Molecule Provides Clues about How Infection with Human Papillomavirus May Lead to Cancer
News Mar 04, 2009
New research shows for the first time that certain types of human papillomavirus (HPV), which cause cervical and some other types of cancer, can inhibit the production of a tiny single-stranded RNA called microRNA 34a, or miR-34a.
Because previous research had demonstrated that microRNAs regulate important functions of the cell, the new finding provides insight into the mechanisms by which HPV contributes to the development of cancer and may lead to the development of treatments to counter HPV infection. Currently, such treatments do not exist.
The study, appearing online March 3, 2009, and in the April print edition of the journal RNA, was led by researchers at the National Cancer Institute (NCI), part of the National Institutes of Health.
Besides causing cervical cancer, HPV is a major cause of penile, anal, and vaginal cancers. HPV inhibits natural tumor suppression by inactivating a cellular tumor suppressor protein called p53. The p53 protein regulates the expression of other genes that control the cell cycle, activates the repair of damaged DNA in cells, and, in cases of severe damage, initiates cell death. This protein also stimulates the expression of a group of microRNAs, including miR-34a.
MicroRNAs are short strands of RNA that regulate protein expression by binding to specific messenger RNA molecules and inhibiting them from their normal function, which is to direct the production of proteins. Dysregulation and abnormal expression of microRNA genes are common occurrences in many human cancers, but little is known about the role that microRNAs play in cancer development or the causes leading to their abnormal expression.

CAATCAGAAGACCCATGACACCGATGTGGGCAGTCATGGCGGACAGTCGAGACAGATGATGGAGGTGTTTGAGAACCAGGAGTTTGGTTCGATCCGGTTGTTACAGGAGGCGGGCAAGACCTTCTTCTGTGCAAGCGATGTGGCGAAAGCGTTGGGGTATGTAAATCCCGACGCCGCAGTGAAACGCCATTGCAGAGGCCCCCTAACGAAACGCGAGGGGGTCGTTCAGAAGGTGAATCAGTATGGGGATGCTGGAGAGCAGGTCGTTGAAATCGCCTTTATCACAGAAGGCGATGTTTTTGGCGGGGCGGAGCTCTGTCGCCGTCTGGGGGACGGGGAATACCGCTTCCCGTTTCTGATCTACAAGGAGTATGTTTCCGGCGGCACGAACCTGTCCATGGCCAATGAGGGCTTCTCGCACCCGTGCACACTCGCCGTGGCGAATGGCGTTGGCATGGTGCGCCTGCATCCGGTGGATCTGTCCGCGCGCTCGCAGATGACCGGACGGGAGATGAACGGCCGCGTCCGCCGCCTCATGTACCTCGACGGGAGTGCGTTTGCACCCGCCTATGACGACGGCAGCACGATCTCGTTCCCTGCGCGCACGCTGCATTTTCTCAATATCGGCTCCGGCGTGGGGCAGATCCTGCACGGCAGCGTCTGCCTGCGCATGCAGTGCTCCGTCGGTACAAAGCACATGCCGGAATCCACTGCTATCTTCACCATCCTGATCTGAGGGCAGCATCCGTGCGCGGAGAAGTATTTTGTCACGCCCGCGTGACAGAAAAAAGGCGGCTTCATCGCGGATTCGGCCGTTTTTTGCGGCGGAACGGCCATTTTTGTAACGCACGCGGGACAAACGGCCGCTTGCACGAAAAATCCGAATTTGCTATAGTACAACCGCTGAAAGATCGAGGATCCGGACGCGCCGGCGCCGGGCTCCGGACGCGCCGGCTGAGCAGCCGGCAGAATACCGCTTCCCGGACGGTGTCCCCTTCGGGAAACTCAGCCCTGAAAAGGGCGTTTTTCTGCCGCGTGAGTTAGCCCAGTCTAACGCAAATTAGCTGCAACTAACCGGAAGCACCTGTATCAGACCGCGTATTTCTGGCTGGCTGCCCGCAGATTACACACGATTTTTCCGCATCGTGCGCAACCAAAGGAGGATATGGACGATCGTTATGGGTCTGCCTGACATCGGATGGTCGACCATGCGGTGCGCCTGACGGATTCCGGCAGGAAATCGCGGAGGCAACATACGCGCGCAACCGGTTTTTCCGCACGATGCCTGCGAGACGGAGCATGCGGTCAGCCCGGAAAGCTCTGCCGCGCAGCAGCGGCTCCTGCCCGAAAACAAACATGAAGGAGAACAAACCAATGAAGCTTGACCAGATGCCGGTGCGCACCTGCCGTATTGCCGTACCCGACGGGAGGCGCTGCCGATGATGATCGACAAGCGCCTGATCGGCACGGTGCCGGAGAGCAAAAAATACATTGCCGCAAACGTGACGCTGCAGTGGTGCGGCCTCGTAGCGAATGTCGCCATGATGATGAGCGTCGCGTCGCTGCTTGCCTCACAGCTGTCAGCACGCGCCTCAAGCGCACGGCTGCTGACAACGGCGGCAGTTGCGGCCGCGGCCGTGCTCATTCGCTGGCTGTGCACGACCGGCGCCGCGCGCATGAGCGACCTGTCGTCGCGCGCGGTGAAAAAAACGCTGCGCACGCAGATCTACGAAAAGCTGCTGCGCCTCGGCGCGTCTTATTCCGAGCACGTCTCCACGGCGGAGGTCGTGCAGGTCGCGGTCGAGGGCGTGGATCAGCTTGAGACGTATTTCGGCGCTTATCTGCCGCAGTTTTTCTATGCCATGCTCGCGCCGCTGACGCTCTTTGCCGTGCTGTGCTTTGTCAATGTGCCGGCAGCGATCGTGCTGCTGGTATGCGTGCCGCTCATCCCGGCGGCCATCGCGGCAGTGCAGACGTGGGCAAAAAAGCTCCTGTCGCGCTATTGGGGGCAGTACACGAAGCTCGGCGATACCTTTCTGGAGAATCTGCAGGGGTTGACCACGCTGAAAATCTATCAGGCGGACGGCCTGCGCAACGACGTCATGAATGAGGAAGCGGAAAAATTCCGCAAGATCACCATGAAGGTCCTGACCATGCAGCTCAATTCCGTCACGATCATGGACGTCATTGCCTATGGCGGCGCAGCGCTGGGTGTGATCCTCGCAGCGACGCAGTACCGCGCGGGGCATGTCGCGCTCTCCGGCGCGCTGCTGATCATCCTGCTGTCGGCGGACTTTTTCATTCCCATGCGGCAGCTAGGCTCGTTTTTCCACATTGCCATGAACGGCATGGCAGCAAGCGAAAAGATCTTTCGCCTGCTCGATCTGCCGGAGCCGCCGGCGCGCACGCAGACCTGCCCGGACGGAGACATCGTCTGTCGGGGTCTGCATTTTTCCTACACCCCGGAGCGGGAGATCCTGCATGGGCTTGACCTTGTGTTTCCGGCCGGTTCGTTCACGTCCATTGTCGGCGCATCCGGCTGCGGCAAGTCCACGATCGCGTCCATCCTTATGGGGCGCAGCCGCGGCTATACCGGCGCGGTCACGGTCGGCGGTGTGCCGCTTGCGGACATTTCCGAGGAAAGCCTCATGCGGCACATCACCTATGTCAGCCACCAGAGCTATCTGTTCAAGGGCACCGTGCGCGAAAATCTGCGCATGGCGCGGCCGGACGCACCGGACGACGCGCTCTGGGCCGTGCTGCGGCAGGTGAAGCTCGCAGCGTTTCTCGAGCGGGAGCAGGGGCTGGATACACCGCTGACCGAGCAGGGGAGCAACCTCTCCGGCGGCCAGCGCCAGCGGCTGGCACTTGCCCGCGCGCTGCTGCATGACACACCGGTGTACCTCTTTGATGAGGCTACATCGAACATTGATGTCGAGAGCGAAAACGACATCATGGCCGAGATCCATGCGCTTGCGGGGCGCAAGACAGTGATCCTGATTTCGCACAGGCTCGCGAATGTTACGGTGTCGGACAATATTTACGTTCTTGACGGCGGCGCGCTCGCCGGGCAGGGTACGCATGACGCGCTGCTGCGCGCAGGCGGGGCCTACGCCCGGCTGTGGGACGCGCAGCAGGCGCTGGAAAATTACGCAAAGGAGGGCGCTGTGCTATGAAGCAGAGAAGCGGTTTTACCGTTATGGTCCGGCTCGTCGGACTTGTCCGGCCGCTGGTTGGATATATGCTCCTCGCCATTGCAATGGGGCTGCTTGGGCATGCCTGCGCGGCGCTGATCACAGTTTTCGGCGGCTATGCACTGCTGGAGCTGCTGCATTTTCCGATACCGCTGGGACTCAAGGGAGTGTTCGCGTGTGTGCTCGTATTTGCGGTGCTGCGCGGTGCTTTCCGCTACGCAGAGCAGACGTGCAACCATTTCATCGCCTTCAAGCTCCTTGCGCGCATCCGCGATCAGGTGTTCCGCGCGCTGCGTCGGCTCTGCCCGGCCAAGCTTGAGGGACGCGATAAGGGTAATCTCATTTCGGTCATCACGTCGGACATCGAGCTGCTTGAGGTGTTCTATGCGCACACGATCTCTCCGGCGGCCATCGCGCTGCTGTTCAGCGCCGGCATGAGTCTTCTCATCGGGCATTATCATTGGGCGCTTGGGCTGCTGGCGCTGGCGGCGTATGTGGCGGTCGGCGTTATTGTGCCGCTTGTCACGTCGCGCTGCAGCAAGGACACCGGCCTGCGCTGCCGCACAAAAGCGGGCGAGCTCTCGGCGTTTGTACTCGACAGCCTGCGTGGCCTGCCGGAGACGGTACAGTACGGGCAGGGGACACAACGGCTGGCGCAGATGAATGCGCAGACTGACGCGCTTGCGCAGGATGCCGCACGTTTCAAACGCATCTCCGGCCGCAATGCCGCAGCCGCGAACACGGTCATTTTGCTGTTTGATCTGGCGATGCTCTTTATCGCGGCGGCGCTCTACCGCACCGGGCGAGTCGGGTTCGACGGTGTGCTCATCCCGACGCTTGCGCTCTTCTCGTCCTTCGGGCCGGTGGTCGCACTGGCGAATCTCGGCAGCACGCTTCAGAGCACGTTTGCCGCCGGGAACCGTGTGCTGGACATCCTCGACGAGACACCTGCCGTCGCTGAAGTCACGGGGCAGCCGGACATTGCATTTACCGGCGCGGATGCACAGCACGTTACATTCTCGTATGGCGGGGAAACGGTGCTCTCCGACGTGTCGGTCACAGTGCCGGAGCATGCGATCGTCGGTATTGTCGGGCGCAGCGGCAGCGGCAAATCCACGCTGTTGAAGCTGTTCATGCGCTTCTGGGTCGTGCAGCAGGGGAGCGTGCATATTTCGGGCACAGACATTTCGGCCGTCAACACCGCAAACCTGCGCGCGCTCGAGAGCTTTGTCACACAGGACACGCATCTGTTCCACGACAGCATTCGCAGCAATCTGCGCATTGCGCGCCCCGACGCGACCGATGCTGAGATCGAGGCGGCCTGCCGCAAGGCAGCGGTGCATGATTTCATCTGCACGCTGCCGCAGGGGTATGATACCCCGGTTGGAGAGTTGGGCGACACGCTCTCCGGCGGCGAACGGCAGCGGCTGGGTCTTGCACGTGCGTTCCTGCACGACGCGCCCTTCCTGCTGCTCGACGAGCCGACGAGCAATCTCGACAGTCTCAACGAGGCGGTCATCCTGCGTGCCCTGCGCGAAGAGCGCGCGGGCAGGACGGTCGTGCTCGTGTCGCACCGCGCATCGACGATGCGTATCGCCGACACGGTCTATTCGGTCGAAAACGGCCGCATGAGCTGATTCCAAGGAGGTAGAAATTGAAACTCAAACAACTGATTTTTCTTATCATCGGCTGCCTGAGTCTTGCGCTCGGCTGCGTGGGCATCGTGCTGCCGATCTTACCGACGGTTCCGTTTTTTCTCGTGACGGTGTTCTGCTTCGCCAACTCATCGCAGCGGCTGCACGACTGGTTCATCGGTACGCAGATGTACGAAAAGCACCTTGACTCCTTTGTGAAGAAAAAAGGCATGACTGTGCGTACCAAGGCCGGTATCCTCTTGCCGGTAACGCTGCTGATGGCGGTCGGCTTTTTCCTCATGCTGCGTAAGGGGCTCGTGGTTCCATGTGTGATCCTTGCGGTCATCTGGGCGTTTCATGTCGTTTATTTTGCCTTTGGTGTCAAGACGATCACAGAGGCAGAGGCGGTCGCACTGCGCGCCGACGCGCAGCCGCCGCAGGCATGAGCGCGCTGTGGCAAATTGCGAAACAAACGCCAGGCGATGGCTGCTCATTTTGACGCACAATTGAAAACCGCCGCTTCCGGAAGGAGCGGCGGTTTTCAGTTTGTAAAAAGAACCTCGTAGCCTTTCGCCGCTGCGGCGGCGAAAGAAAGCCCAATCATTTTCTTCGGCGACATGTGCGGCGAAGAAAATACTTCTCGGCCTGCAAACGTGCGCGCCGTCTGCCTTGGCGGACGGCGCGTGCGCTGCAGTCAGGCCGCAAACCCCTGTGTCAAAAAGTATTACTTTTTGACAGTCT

The research team, led by Zhi-Ming Zheng, M.D., Ph.D., at NCI's Center for Cancer Research, first compared microRNA levels in cervical cancer cells and normal cervical cells and found that levels of miR-34a were much lower in the cancer cells than the normal cells.
During the early stages of HPV infection, the virus produces a protein known as E6. To gain an understanding of the mechanism by which E6 protein inhibits the expression of miR-34a during HPV infection, the researchers used a method known as RNA interference, which makes it possible to turn specific genes off and to observe the subsequent effects on cell activity.
The team found that interfering with the expression of E6 in HPV-infected cervical cancer cells grown in the laboratory led to increased expression of both p53 protein and miR-34a. Most miR-34a accumulated during the early stages of cell division. The researchers also observed that induced expression of miR-34a suppressed cell growth and promoted cell death, which suggests that this microRNA also plays a role in tumor suppression.
"This study is the first compelling evidence to show tumor viruses are involved in the regulation of microRNA expression," said Zheng. "Our data imply that, in addition to HPV, other tumor viruses may also contribute to the abnormal expression of cellular microRNAs in virus-associated cancers.
The Zheng team is working to identify miR-34a targets in HPV-infected cells in order to understand the mechanism by which decreased expression of a microRNA favors tumor formation. In addition, they are studying several other microRNAs that are normally involved in cell growth regulation, yet increase their expression levels during HPV infection.